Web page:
Way back when I was about 12 years old, or thereabouts, our family took a trip to New Hampshire with some good friends from Yorktown Heights, New York. It was a great trip. It truly was. I’m sure I remember it better than it really was, but in my mind the skies were always clear, the kids never fought, and every day was awesome.
This was the vacation that we hiked up a mountain and went swimming in a snow-fed stream which was so cold that the warm sunshine “burned” when we got out of the water. It was in that stream that we found some beer that hikers had left to cool and thought that was the coolest thing ever–as if we’d have any idea about beer.
This was the vacation that my friend and I were infatuated by a girl from Massachusetts. I don’t remember her name. I don’t remember what was appealing about her except that I assume she was approximately our age. But I do remember that we called her “Cah.” That was because, being from New England, she once yelled out to her parents, “I’m gonna’ get in the cah;” dropping the “r” from the end of the word as New Englanders do. That’s, frankly, the most personal contact we had. So, in my memories, she’s “Cah.” That’s it.
However my most vivid memory is my red, 8-track boombox that was along for the trip. I loved that 8-track player. It’s funny now when I try to tell my kids–each with their own iPod–what it was like to play 8-tracks and have the songs fade out in the middle, click, and then fade back in again. I’m so spoiled now with my 32 Gigabyte iPod. But, with this trip, that red 8-track boombox was a companion while we played card games up in the “kids room.” John Denver. AC/DC. Styx. Kansas. Dan Fogelberg. (I know, it was an eclectic mix).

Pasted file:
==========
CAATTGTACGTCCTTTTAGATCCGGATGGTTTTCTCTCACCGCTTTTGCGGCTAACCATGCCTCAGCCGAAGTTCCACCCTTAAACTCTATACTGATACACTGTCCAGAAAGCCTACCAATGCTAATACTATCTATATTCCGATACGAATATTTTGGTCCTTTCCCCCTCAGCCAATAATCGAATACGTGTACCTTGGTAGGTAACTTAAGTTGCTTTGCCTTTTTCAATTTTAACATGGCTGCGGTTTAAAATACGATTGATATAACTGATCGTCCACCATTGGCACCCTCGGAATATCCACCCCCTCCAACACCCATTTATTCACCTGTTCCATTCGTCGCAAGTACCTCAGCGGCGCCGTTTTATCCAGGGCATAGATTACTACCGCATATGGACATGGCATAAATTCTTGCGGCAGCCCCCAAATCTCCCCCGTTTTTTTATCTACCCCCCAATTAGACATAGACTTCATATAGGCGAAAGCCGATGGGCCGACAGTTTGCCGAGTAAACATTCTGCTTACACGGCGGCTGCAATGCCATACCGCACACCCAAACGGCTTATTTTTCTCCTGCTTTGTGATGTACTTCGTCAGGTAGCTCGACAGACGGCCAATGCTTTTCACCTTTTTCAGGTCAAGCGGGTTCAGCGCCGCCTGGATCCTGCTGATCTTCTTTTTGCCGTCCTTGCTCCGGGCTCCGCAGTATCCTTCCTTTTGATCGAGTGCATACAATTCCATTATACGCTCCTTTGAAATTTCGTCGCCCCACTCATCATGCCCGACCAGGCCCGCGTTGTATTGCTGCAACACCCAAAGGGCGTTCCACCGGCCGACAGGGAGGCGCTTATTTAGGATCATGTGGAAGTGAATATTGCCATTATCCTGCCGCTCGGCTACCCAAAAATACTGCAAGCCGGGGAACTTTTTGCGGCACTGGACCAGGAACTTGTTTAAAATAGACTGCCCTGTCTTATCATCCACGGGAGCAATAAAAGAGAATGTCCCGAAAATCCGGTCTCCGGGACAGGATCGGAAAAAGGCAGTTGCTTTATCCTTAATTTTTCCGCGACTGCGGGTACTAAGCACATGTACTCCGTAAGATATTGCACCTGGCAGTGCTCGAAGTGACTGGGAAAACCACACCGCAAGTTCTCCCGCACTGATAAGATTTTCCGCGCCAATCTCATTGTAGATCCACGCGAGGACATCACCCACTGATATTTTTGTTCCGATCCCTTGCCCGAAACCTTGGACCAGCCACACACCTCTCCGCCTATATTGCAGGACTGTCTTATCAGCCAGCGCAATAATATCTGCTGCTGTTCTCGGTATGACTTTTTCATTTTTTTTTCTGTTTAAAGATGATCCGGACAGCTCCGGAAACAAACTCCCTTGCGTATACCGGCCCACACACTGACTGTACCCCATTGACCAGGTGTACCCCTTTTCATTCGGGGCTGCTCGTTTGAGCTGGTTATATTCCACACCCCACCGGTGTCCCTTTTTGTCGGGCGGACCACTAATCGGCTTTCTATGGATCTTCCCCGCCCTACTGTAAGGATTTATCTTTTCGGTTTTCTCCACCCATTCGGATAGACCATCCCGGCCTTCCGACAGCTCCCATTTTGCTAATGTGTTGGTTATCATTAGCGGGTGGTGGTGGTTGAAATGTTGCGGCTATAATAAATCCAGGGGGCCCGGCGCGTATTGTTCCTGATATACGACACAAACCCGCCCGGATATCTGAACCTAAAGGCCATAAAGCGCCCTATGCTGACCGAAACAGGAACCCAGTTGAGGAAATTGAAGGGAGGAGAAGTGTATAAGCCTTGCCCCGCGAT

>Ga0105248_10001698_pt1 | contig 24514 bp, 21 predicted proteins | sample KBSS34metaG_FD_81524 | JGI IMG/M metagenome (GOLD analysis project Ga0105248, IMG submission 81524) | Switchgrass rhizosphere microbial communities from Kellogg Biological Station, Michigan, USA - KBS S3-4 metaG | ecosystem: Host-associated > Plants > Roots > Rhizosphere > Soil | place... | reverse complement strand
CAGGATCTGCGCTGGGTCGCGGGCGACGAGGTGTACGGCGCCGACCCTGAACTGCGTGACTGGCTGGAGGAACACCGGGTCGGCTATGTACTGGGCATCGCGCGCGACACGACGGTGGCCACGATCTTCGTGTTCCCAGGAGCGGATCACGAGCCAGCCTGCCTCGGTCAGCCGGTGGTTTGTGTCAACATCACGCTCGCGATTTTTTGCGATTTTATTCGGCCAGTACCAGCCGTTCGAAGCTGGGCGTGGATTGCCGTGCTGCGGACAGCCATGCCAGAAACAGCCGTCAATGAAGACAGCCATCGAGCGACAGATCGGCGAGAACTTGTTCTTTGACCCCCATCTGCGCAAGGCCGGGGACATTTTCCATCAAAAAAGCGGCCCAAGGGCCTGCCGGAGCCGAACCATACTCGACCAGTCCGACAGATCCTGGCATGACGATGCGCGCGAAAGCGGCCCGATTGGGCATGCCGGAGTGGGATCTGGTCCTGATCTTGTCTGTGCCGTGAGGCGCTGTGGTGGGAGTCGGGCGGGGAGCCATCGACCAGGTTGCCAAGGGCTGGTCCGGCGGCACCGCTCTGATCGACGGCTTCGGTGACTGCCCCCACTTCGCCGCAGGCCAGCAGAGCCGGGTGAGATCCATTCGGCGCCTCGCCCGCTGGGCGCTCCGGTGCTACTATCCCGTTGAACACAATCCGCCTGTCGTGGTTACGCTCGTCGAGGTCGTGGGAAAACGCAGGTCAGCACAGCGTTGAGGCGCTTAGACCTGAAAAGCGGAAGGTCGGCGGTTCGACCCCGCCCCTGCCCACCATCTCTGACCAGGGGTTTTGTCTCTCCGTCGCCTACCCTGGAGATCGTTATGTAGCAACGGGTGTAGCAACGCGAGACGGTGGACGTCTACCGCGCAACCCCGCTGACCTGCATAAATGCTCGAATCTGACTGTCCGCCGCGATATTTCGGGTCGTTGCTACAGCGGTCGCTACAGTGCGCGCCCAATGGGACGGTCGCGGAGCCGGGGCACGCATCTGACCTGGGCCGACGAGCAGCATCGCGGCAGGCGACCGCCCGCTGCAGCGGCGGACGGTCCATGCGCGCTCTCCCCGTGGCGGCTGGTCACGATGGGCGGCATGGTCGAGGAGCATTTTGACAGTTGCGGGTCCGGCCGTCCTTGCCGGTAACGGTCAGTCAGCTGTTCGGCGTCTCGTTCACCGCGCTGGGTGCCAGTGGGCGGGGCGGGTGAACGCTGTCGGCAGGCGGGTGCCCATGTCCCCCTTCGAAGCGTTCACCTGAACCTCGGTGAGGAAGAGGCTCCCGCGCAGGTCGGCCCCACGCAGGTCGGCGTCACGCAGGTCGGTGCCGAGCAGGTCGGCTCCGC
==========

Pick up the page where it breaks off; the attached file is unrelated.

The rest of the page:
One of the days, maybe it was little rainy now that I remember, with AC/DC on the boombox, a particularly crude song came on. (I won’t name the song at this point. This is a family friendly blog, after all.) My friend and I put that boombox up in the window of our New Hampshire condo for all the complex to hear.
Now, I don’t know if anyone heard it. I don’t know if those who might have heard it cared at all. But for one song, I felt like a rebel.
And if playing a loud, inappropriate rock song around people who never saw me before and haven’t seen me since is how I remember being a rebel back in my pre-teen years, I guess my parent did OK.
Now, there are other acts of rebellion in my past, but I’m sorry to say that most of them will seem just as insignificant in the grand scheme of things. This is just one instance that I can still REMEMBER being rebellious.